The Moody Blues currently are in the middle of a 2016 U.S. trek called the “Fly Me High” tour that marks the 50th anniversary of Lodge and Hayward joining the band. The outing winds down April 2 in Biloxi, Mississippi, but the group will return to the States for a Las Vegas residency in October that will be followed by a run of fall “Fly Me High” tour dates. Hayward also has lined up a solo U.S. tour in May and June, while both he and Lodge also have scheduled solo U.K. treks in September. Visit MoodyBluesToday.com to check out all of the band’s, Hayward’s and Lodge’s tour dates.
Mar 29 16 3:16 AM
I’m astounded at the amount of bands that just keep on rocking. They just refuse to give up and throw in the guitar/mic/drum stick. The trend these days seem to be for old bands to reunite, or get back together again. Bands that we grew up with, are once again living the life and rocking hard! Bands such as The Moody Blues, Def Leppard, Motley Crue, Iron Maiden, White Snake and Judas Priest still perform Live Today!
The question is which band has been going at it the longest, with the original members? We decided to compile a list of the oldest Rock bands still performing Today. Guys that have survived the days of Sex Drugs and Rock & Roll. We had one criteria, the band must have to this day more than 80% of their original members still in the band.
Apr 22 16 8:40 AM
Short of an incredible cameo on The Simpsons in 1999, the Moody Blues haven't really had a moment in the sun since their 1988 hit, "I Know You're Out There Somewhere." Since then, they've worked the oldies circuit nonstop, losing a couple of original members along the way. They had a stellar run from 1964's "Go Now" through 1986's "Your Wildest Dreams," but they've never been a favorite of the rock critic establishment. That probably explains why they haven't been on a single Hall of Fame ballot despite regular protests by their huge fan community. But considering the fact that Chicago just got in, it feels like the Moody Blues won't be far behind.
May 10 16 3:55 AM
WGY News Anchor/Reporter Jim Gagliardi had the great pleasure of interviewing Justin Hayward four times in his career and has seen the group over 20 times along with Justin’s solo show in 2013, and the performance coming up on May 18th at The Egg in Albany, NY.
His love of all music is enduring, and the music that Justin has created is inspirational, heart-rending, and timeless.
This interview dovetails very nicely with the release of his new DVD release “In Concert at the Capital Theatre.”
The DVD will contain a new song from Justin as well. This interview is for all the loyal Moody fans out there, and on a personal note; this is Jim’s way of expressing his everlasting thanks for his music.
May 11 16 10:54 AM
May 13 16 9:46 AM
I came of age at the genesis of progressive rock. To be honest, I don’t remember thinking a lot about it, or saying to someone, hey man, I just love this progressive rock. My orientation to rock ‘n’ roll was through the blues (“The blues had a baby, and they named it rock ‘n’ roll!“), and prog rock was a strenuous departure from blues-based rock.
It seems I’m not alone. No less than the Rock and Roll Hall of Fame has found it difficult to honor significant artists who happen to populate prog rock’s roster. We’ll get to that.
I was bound to make an exception or two. Ironically, I didn’t dig the Moody Blues when they started as a this Merseybeat blues-rock quartet out of Birmingham, England, flush with a hit single, “Go Now,” which charted #10 in 1965. Nor was I particularly impressed with their first major album, “Days of Future Passed, with its monster hit, “Nights in White Satin.” The band supposedly recorded the album with the London Festival Orchestra, which turned out to be non-existent. The band employed the Mellotron, which just happens to be a key component in progressive rock.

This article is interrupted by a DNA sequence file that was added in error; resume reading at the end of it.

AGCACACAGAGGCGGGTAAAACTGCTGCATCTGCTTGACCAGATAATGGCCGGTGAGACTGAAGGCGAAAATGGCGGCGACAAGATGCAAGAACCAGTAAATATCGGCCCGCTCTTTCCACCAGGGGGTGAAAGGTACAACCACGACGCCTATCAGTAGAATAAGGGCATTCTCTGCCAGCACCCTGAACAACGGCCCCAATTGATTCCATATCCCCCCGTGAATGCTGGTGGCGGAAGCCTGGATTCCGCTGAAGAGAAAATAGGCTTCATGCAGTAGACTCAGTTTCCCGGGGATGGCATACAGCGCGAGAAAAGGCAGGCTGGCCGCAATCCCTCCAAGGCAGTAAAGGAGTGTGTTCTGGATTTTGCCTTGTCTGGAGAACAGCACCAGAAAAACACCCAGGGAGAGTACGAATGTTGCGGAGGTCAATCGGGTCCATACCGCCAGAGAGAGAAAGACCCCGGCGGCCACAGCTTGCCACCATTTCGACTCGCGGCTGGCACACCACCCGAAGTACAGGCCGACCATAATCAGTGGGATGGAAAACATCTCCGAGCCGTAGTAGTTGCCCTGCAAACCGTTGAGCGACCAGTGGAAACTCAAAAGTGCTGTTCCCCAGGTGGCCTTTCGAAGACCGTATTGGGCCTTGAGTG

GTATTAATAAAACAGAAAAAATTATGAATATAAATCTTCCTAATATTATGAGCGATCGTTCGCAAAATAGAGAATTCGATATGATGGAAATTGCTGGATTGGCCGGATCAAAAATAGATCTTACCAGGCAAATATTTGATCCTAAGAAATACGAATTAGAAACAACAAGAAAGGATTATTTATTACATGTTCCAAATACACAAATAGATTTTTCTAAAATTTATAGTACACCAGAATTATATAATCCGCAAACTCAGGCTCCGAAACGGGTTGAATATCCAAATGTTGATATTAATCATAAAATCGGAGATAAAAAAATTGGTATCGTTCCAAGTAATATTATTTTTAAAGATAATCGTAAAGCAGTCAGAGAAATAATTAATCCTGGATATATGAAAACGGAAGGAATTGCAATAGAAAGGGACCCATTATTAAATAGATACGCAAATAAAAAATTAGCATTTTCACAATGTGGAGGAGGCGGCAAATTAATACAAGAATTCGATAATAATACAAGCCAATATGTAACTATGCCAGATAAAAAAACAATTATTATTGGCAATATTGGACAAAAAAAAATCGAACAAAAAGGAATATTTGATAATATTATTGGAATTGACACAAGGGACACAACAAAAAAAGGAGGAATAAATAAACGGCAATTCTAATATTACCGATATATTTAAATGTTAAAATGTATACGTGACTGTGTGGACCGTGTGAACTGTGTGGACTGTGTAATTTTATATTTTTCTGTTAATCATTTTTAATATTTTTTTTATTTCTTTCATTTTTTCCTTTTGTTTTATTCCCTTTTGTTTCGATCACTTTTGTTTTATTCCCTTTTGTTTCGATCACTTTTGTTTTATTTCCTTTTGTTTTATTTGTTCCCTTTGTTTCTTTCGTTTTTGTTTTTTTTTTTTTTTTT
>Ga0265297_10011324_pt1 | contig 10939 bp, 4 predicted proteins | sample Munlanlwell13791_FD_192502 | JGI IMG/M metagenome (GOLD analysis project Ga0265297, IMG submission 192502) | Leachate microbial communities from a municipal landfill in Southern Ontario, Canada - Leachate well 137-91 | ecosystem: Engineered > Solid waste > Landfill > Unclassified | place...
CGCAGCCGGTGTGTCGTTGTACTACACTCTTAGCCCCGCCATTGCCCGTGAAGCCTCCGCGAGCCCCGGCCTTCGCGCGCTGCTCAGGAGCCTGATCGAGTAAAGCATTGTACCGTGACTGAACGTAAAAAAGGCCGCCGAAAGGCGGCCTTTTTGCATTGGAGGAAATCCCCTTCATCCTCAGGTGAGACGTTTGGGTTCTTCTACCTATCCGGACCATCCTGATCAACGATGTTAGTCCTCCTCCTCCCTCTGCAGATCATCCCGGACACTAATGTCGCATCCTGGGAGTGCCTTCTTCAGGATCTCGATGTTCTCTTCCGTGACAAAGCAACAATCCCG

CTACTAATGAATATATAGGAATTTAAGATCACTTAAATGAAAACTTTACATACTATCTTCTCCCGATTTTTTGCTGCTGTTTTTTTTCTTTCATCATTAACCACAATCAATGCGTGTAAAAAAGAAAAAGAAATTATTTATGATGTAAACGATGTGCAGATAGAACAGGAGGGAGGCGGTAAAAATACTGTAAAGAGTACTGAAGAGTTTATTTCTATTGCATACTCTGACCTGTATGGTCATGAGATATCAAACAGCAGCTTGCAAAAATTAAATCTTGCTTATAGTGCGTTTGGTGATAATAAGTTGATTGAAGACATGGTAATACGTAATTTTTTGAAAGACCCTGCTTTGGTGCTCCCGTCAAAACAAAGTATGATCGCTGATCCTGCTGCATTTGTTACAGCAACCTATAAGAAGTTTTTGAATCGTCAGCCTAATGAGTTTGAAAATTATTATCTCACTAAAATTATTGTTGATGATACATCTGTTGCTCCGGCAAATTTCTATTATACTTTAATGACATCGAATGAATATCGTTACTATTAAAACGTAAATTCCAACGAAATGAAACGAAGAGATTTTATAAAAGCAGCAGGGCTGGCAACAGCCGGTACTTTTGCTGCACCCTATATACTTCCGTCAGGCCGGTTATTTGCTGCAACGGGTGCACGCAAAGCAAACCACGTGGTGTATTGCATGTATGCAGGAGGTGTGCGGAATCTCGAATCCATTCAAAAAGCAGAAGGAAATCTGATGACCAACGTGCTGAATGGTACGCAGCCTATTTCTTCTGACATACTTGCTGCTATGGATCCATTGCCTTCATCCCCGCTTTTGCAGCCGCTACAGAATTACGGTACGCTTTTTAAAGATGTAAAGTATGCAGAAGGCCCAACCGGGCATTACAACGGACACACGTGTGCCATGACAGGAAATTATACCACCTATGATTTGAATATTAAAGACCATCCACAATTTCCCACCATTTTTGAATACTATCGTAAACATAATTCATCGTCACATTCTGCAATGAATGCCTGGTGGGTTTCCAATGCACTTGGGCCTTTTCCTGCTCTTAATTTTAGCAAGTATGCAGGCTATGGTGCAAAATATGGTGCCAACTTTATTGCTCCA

and we’re left to guess whether the song is a tribute to the spiritual leader of LSD, or an elaborate joke that has to do with another man named Timothy Leary. I’ve heard both versions. I have no idea which one is true. In any case, the song is magnificent.
The several Moody Blues albums that followed–On the Threshold of a Dream,To Our Children’s Children’s Children, A Question of Balance, Every Good boy Deserves a Favour and Seventh Sojourn–were a delightful smorgasbord of melody, mature lyrical content and musicianship (“every song is good!”), and positioned the Moody Blues, in my opinion, in rarefied, almost Beatlesque territory.
And yet: the Moody Blues are not in rock’s hall of fame. Go figure.
When it’s not being called bombastic, pretentious or pseudo-intellectual, progressive rock is generally regarded as “serious” music in the rock idiom. There is of course no standard definition, but prog rock can be described as follows:
Of course, of course…your band is not listed. Feel free to use the comments section below this post. In any case, each one of these rock bands have achieved a lengthy musical resume along with celebrity status. Each will be instantly recognizable to you. But here’s the thing: less than half of them have been inducted into the Rock and Roll Hall of Fame. My list:
Moody BluesKing CrimsonYesEmerson, Lake & PalmerElectric Light OrchestraJethro Tull
One reason for this can be found on the Rock and Roll Hall of Fame’s website blog, where the hall’s former vice president of education Dr. Lauren Onkeytook a crack at it:
Prog rock’s status in the Rock Hall is less about bias and corruption than it is a reflection of a changing history of the definition of rock ‘n’ roll itself. From its inception, prog rock got a mixed reception…By drawing from classical elements, prog rock implied to some that rock wasn’t artistically interesting or important enough to contain complex ideas. And for many critics, prog strayed too far from rock’s African American origins.
She implied that it’s only a matter of time.
I’ll let the Moody Blues have the last word on this topic:
May 16 16 9:53 AM
May 19 16 6:04 AM
May 27 16 4:39 AM